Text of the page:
7 Incredibly Common Mistakes in Google Tag Manager

Ian Barrett May 22 2017

Let’s be honest, Google Tag Manager can be difficult to understand. I remember the first time I tried to set up GTM. I thought it would be like any other Google product I worked with in the past —straightforward and intuitive. Oh boy was I wrong!

In what became a cautionary tale, long before Portent days, I ended up inadvertently removing the client’s Google Analytics tag instead of adding tracking for form fills. Which, in turn, made it so that the site didn’t have any tracking for a week, since I could not figure out what I did wrong in GTM.

Looking back, I wish I had a guide to point out the most common mistakes beginners make when using Tag Manager and how to fix them. With a few years in the industry and plenty of experience with GTM under my belt, I decided to write a guide for marketers.

Keep reading to learn about the common mistakes people make when using GTM and how to fix them. I can personally guarantee it will save you a lot of headaches!

GA ID Not Set As A Variable

One common mistake I frequently see when I am doing a Google Tag Manager audit for a new client is that people forget to set their Google Analytics ID. One of the first things you should do when you are in the process of setting up GTM for your site is to create a custom variable for your Google Analytics ID.

Google Analytics ID Not Set as a Variable in Tag Manager

Configure the variable type as a Google Analytics Setting and just copy and paste your Google Analytics ID into the tracking ID field.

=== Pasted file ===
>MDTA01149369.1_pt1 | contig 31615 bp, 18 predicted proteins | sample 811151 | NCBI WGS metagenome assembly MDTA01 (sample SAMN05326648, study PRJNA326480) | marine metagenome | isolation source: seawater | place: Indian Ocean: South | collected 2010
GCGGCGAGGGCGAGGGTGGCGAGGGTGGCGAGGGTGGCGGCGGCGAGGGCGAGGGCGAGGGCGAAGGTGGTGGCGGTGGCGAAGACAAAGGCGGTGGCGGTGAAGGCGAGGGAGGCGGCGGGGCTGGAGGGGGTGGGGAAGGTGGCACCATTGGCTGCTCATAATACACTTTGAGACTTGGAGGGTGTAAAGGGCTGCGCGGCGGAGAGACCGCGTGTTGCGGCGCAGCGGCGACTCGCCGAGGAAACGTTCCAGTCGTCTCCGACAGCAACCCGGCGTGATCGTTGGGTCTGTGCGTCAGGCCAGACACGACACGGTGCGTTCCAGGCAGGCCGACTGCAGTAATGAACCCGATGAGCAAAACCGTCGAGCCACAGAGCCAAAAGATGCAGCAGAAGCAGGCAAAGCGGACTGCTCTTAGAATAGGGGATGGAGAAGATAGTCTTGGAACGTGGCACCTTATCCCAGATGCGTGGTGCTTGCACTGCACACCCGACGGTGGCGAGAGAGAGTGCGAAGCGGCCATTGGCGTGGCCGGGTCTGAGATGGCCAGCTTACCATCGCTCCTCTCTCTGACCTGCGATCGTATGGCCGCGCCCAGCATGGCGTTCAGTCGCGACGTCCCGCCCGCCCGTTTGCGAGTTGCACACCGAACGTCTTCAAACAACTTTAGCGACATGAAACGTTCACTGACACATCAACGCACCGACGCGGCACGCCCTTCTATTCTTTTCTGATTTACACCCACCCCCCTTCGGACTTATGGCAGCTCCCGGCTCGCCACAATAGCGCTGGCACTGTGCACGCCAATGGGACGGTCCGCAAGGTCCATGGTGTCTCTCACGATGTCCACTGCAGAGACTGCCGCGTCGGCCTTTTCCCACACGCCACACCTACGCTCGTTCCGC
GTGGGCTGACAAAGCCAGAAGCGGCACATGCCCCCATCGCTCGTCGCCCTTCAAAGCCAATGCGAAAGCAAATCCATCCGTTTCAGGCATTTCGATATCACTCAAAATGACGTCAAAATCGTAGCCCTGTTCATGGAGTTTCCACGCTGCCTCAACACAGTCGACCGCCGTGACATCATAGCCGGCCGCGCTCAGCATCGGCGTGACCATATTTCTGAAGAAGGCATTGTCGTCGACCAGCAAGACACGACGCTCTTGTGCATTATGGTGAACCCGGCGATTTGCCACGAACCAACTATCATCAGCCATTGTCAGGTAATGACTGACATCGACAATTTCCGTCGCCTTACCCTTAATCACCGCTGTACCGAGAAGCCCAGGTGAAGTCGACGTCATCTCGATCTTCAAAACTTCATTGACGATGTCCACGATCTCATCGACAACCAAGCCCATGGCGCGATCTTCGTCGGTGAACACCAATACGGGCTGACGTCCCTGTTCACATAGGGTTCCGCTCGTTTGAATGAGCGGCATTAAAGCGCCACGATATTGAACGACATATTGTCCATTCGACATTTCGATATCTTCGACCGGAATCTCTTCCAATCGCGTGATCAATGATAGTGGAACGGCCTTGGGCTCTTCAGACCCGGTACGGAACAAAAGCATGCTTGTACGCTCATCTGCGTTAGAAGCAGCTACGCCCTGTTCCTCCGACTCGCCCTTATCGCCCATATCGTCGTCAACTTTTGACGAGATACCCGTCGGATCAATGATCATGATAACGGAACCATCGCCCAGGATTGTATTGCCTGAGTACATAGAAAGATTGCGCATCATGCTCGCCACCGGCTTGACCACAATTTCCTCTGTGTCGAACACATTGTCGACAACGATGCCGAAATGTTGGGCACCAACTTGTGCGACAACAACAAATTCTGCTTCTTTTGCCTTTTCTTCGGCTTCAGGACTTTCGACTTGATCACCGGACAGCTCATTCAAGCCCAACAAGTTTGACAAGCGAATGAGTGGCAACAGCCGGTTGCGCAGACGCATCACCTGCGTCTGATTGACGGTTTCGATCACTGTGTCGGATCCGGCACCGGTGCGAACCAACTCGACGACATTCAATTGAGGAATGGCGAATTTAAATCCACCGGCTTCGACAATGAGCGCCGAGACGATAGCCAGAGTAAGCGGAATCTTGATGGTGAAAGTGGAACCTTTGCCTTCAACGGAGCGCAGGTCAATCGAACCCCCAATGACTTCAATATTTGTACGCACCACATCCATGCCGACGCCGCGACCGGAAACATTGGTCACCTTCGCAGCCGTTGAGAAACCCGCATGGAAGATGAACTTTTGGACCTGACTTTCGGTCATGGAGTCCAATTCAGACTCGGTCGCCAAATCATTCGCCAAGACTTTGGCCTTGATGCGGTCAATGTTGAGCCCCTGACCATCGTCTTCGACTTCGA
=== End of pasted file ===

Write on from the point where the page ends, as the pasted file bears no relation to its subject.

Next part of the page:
Naming of Tags and Triggers

When you use GTM, it’s imperative that you stay organized. If you don’t, you have a higher chance of making a major mistake. You may edit the wrong tag in the future or lose track of what your trigger was for and go so far as to accidentally delete it.

So when you create a new tag or trigger in GTM, you’ll want to ensure you are correctly naming your tags. The names of your tags should state exactly what the tag is.

Naming Tags and Triggers Effectively in GTM

From the above image, you can see that the tag for Bing is named “ Bings Ads – click to Call.” The first part of the label explains what platform that tag is for and the second part of the label is the action a user takes on the site that you want to track. If you ever get hit by a bus, the next person who goes in to edit your GTM tags will know exactly when you intended for them to do! (But seriously, don’t get hit by a bus.)

Not Using RegEx to Cut Down On The Number of Conditions Per Tag

One thing that I struggled with early on was creating a trigger or tag. I always had many different conditions that would cause the tag to fire. I frequently had more than four conditions on either a trigger or a tag and it would often break. Since I started working at Portent, I’ve learned that if you ever have more than three conditions, you should use a RegEx (or Regular Expression) to capture all the conditions you have in one statement.

Using Matches RegEx in Google Tag Manager

In the example above, matches RegEx was used to group more than 3 different potential values from a dropdown menu that someone could click within a website. This helped us track the dropdown event elegantly in GTM.